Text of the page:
Hello 2015

My 2014 ended with a bang, the reverberations of which I am still feeling. No need to go into detail, but it’s been a hard time. And when hard times hit, I tend to lose interest in speaking.

So I have been listening to a lot of music, loudly and by myself. When the Hobbit and Two are at school or after they’ve gone to sleep. And I’ve been trying to find my way back to my writing life.

In pursuit of this latter goal, I returned to one of my favorite writing spots last week. It’s a cafe called Bean There, and as far as I’m concerned it’s got a perfect combination of warmth, light, space, sound and nourishment. There are people who’ve been hanging out there since I used it as my “office” fifteen years ago. Probably longer, but I can’t verify. The vibe is mellow, unpretentious. And the coffee is better than average. Not amazing but affordable and effective nonetheless. It’s a very San Francisco place, in the best possible sense, and I did some really wonderful writing there way back when. Long story short: from the moment I walked in I felt a little sunnier.

Eudora Welty also helped. I’d pulled her One Writer’s Beginnings out of my basement stash of writing books and brought it with me to Bean There because Eudora’s writing books are so good and they tend to illuminate not just writing but living. Example: when describing her father on the second page of the book, she writes

“He told us children what to do if we were lost in a strange country. ‘Look where the sky is brightest along the horizon,’ he said. ‘That reflects the nearest river. Strike out for a river and you will find habitation.'”

Sound advice. And so beautifully put. It made me want to be lost in a strange land. It made me wonder where the river is in my own situation. It made me stop, look up, feel gratitude anew for Bean There and its cast of characters. For cities and San Francisco in particular. For habitation and my fellow human beings.

It made me think that there just might be a bright place along the horizon of this year that started so strangely.

Thanks, Eudora.


While Digging

At the playground with Two, who’s now three! – 

“This shovel is old,” she said. “We should throw it away.”

“Nooooo,” I said. “Don’t throw it away. I’m old – give it to me.”

“Ok.  But are you broken?  Because it’s broken, too.”


After the Battle

The Hobbit just fell asleep in my arms.

We fought this evening. There was shouting. About what?  Ugh. Who knows.  I didn’t give him enough free time.  I rushed him.

“Why are you so cruel?!” he said to me. “I don’t know!” I said. “But if I’m so horrible, why don’t you go to the Mom Shop and get a new mom?!”

Man, do I hate fighting with him. I hate yelling. Even while I am doing it, I’m thinking: Surely there’s another way this could have gone. And I feel hasty, impatient, childish. Then I think: What was it that Dr. Spock wrote? That it is okay to get mad? That it is healthy even, for a child to see a parent dealing with anger?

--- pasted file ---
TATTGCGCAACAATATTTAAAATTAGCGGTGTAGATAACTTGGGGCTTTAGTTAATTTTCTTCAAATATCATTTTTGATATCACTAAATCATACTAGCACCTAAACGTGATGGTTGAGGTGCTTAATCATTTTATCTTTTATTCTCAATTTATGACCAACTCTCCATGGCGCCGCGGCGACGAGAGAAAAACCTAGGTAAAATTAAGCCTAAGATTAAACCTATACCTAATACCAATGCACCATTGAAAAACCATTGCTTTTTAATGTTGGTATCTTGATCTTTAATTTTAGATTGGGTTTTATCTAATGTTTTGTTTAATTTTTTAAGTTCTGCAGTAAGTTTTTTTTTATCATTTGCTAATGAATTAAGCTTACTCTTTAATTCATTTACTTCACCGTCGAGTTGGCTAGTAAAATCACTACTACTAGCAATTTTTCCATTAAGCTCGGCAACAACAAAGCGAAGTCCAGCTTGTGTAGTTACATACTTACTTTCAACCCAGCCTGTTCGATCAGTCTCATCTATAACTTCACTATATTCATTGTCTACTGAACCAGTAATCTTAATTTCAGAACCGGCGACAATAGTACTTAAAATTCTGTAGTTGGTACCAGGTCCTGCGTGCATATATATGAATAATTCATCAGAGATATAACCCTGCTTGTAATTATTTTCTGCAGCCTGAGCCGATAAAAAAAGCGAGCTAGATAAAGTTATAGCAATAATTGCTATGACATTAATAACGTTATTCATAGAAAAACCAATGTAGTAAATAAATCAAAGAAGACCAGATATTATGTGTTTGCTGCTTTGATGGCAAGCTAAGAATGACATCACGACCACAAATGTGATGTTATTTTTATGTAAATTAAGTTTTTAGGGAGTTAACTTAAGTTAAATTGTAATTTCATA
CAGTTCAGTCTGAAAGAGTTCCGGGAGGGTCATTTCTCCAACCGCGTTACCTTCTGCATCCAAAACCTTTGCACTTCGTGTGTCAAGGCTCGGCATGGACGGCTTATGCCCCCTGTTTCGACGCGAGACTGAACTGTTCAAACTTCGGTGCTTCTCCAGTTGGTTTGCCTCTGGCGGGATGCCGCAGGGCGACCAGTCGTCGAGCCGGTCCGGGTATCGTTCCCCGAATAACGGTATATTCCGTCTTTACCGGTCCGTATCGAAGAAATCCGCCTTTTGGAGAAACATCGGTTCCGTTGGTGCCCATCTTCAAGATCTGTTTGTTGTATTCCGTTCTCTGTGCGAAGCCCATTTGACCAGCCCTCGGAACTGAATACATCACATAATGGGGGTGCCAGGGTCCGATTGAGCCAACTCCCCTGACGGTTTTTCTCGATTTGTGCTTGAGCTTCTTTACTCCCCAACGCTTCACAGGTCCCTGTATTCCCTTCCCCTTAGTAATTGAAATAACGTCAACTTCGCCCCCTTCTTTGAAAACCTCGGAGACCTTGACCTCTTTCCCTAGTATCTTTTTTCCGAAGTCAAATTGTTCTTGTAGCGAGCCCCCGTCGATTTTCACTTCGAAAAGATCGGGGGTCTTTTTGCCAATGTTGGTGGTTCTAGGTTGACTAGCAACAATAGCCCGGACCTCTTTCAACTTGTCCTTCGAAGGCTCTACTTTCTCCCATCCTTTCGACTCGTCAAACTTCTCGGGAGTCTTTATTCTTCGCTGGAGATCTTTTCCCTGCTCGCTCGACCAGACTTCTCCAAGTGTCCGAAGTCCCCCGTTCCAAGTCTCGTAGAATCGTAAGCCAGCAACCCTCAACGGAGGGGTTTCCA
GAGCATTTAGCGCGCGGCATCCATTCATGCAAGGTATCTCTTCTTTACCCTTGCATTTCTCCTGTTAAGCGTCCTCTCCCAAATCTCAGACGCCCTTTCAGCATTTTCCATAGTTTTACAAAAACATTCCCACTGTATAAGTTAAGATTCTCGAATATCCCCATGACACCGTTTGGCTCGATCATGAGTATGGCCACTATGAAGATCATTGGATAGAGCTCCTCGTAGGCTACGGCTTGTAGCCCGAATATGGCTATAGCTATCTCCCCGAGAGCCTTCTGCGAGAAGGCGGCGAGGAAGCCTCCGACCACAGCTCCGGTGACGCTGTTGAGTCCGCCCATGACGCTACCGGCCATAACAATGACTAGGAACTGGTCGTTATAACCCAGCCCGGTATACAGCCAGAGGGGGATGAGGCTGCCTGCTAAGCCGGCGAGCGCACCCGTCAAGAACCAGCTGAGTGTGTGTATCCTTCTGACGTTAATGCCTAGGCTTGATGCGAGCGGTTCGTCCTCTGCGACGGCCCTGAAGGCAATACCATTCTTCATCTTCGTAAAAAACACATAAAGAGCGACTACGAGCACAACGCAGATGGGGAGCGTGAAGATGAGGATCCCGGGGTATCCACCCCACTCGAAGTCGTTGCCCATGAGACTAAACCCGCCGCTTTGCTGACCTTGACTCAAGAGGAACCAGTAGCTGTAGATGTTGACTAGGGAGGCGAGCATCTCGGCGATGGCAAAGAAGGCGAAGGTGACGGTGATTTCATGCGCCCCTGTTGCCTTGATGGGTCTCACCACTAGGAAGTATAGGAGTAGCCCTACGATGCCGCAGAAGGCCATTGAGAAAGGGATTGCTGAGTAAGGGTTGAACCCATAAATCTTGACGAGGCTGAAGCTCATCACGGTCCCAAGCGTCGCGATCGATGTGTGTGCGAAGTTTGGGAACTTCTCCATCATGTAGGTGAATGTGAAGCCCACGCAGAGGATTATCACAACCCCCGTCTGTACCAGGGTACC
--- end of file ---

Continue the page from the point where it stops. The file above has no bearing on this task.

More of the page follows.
Yeah, yeah. The things we tell ourselves. But did I deal with it okay? Who knows. I did what I could.

At least the night ended with a cuddle. And Two went to sleep easily.  Lord help me when she really gets to talking.

Wine anyone?

This Really Got To Me

On Saturday, I actually had a moment to read the paper.  It was breakfast time and I was sitting at the table with the Hobbit and Two.  The paper was the San Francisco Chronicle, and when I opened it I found the following picture and list of programs that were cut in the just-passed California budget. Damn, I thought as I took it in.  First there was the picture – all those faces! – and the knowledge that all those people would be affected.  I’d seen the picture before, a few weeks back, when the Chronicle ran an article profiling some of the programs that were set to be eliminated in the budget, so I knew that it was a day program where adults living in one of San Francisco’s most under-resourced neighborhoods went for health services, meals, socializing.  What would they do now? I wondered.

Then there was the list itself and those stark line-items standing out there alone without jargon or spin. They left me with a strong sense of the tough days and nights ahead for the people who receive services and the people who provide them.  As these are people who already have been living through tough days and nights – I suddenly I imagined them coming under increased pressure and stress.  I thought of the homeless people I used to work with and how most of them were just fragile people who had been pushed too far.  And I thought of some of these people cracking under the pressure.

I know budgets are tight.  I know.  And I know cuts need to be made, and that no one wants to drive businesses out of state by raising taxes, and that no one wants to pay more in taxes period.  But the vulnerabilities are real.  And the money is there.  It doesn’t feel like it is because everyone’s belt is tighter than it used to be.  But it is.